Various aspects of operation of apparatus 10 may be managed by control unit 17 according to readings received from RedOx electrodes 17r, in particular, the monitoring and managing of the activity of brine solution 14 by means of electrolytic cell 17e, as discussed hereinabove.
Apparatus 10 further comprises a container 15, for holding a solution of oxidizer-scavenging compounds, as described hereinabove, wherein said container communicates with the bottom portion 12b of column 12 through a pipe 15p. Valve 15v, which is provided on pipe 15p, may be used for controlling the feeding of the solution of the oxidizer-scavenging compounds into the brine, in order to reduce the Redox potential of the brine, if desired. Preferably, valve 15v is a controllable valve electrically connected to control unit 17. In this way control unit 17 may be adapted to provide valve 15v control signals for altering its state and thereby controlling the passage of the solution of the oxidizer-scavenging compounds through pipe 15p into the bottom portion 12b of column 12, in order to decrease the Redox potential of the brine.
By way of example, a volume of 15 to 20 liters of brine solution is contained in column 12. In normal operation of apparatus 10, control unit 17 activates electrolytic cell 17e for electrolyzing the brine, adjusting the Redox potential of the brine to a certain value, as measured by RedOx electrodes 17r. If the Redox potential exceeds a desired, predetermined level, then corresponding control signals may be delivered for opening valve 15v in order to introduce a volume of the solution of the oxidizer-scavenging compounds into bottom portion 12b of column 12.
Blower 18 is preferably a type of controllable centrifugal blower (e.g., having PWA or voltage control) capable of receiving control signals from control unit and adjusting its operation accordingly. Advantageously, control unit 17 may be adapted for producing control signals for altering the rates of ambient air flow produced by the blower 18, responsive to readings received from the RedOx electrode 17r. It has been observed that some brine solutions respond to enhanced aeration conditions by a rapid increase of their redox potential. In this way, the Redox potential of the brine solution may be controlled by control unit 17, for example, by increasing the velocity of the ambient air stream.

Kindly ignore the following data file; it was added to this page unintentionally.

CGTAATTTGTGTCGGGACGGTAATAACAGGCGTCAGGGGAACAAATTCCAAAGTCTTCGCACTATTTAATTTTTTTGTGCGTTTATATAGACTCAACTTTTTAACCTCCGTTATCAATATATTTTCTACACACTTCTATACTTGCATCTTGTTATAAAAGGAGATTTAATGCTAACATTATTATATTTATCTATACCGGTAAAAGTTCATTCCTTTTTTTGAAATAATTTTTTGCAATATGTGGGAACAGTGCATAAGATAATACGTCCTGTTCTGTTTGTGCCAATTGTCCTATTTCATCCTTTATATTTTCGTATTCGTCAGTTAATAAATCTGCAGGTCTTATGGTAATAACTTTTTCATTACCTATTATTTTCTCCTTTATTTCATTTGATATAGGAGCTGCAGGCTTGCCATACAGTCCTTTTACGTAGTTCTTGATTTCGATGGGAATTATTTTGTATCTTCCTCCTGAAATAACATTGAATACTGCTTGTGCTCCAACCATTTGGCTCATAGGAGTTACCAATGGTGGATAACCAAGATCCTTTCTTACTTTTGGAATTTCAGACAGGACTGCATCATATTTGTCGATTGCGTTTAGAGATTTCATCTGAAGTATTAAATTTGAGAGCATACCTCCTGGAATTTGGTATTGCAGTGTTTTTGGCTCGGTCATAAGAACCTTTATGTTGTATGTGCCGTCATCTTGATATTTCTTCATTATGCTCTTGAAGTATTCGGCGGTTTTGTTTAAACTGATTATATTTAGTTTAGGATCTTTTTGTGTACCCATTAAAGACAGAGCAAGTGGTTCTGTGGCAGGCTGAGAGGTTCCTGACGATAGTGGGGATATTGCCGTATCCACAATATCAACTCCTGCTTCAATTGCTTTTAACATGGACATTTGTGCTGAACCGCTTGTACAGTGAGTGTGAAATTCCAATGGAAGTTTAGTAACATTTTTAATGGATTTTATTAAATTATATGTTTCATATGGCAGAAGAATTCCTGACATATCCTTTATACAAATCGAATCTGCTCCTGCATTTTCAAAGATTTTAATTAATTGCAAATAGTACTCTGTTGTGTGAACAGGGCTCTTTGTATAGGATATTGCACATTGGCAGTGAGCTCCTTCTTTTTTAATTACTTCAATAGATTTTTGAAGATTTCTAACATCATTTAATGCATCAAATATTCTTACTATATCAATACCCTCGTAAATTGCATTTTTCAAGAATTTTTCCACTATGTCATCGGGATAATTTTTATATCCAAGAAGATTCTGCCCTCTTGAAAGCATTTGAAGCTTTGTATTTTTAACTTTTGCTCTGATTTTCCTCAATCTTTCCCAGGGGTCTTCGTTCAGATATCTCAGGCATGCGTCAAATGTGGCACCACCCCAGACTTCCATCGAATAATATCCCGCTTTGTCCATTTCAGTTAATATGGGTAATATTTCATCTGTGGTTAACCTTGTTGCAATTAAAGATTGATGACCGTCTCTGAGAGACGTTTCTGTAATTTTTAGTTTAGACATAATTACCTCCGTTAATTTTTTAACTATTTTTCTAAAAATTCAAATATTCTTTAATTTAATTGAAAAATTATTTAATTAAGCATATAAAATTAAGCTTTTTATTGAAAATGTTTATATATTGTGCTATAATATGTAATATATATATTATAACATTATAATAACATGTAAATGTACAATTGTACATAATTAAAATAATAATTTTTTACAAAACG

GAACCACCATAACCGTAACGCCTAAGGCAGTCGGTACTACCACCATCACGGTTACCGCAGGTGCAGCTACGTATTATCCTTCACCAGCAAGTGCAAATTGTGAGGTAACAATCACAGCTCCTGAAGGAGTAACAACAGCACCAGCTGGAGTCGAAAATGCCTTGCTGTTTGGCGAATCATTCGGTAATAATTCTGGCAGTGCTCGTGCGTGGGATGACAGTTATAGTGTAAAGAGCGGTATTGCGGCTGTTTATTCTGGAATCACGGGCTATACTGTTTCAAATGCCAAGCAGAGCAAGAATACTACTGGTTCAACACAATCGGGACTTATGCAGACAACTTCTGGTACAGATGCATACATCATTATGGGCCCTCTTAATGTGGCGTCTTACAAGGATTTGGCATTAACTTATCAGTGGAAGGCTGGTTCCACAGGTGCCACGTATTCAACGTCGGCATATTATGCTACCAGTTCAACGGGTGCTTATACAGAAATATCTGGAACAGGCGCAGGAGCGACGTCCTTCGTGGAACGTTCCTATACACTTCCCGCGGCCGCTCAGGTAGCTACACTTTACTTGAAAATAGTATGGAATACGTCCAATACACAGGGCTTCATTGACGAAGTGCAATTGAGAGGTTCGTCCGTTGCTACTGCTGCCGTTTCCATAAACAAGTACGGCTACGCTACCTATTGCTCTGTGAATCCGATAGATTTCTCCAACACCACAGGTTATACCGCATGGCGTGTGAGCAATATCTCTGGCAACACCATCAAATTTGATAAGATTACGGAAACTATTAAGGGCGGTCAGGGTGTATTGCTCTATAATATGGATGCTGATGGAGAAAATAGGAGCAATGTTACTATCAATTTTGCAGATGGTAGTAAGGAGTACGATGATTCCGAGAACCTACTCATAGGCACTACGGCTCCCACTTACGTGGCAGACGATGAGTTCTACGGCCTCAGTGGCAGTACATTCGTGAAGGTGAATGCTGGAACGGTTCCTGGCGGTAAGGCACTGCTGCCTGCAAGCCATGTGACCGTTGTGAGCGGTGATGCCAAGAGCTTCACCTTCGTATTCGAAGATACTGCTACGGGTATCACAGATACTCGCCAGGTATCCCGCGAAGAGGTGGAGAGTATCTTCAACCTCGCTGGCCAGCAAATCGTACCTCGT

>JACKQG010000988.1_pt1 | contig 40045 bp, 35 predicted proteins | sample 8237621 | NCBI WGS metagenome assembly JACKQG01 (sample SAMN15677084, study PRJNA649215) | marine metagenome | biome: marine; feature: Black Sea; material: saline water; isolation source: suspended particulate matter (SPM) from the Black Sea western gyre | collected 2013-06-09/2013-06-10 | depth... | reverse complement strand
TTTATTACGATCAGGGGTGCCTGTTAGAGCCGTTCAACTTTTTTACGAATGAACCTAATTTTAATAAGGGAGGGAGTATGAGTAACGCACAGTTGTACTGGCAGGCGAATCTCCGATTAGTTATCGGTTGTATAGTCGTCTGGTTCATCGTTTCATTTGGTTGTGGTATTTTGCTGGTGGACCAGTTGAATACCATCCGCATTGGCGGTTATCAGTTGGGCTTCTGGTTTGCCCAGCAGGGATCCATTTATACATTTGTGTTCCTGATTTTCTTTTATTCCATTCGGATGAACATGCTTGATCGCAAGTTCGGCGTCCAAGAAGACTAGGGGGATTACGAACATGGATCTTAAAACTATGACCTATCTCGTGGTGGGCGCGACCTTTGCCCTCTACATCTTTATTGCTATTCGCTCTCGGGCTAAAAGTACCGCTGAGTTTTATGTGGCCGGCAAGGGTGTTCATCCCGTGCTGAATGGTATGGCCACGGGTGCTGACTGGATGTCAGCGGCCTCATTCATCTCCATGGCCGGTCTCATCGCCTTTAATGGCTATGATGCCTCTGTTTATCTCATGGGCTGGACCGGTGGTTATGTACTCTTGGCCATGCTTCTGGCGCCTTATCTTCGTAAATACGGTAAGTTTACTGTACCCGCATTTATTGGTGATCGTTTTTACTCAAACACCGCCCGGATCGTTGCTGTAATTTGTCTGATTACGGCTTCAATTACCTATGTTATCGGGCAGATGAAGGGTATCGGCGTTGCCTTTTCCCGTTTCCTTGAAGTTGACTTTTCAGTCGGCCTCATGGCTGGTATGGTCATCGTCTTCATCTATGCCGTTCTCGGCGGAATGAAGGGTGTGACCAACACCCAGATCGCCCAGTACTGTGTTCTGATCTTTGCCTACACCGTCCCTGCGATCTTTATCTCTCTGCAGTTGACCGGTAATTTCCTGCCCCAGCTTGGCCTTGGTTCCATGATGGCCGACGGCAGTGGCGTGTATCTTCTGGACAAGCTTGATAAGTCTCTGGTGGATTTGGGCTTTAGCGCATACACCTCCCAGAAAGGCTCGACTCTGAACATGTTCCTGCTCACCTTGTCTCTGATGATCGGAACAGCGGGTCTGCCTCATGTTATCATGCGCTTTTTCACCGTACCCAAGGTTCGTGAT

Apparatus 10 may be adapted to operate in two main modes of operations: i) the routine air treatment mode, wherein the Redox potential of the brine solution is less than 500 mV, as described hereinabove; and ii) sanitization mode, in which the electrolytic cell 17e is operated to produce brines having high Redox potentials (e.g., 700-1000 millivolts), whereby oxyhalogens and other oxidant species are produced and released in significant amounts into the space to be treated by the stream of treated air leaving column 12 via air outlet 12c. This mode of operation is particularly useful for rapidly sanitizing various spaces (e.g., rooms, infected facilities, hospital compartments). The operation mode of apparatus 10 may be changed back from the sanitization mode into the routine treatment mode by feeding suitable quantities of a solution of reducing agents kept in container 15 into brine solution 14, such that the measurements carried out by the RedOx electrodes 17r indicate that the Redox potential of the brine has been restored to the routine range (about 200-400 mV).
In the drawings:
The apparatus shown in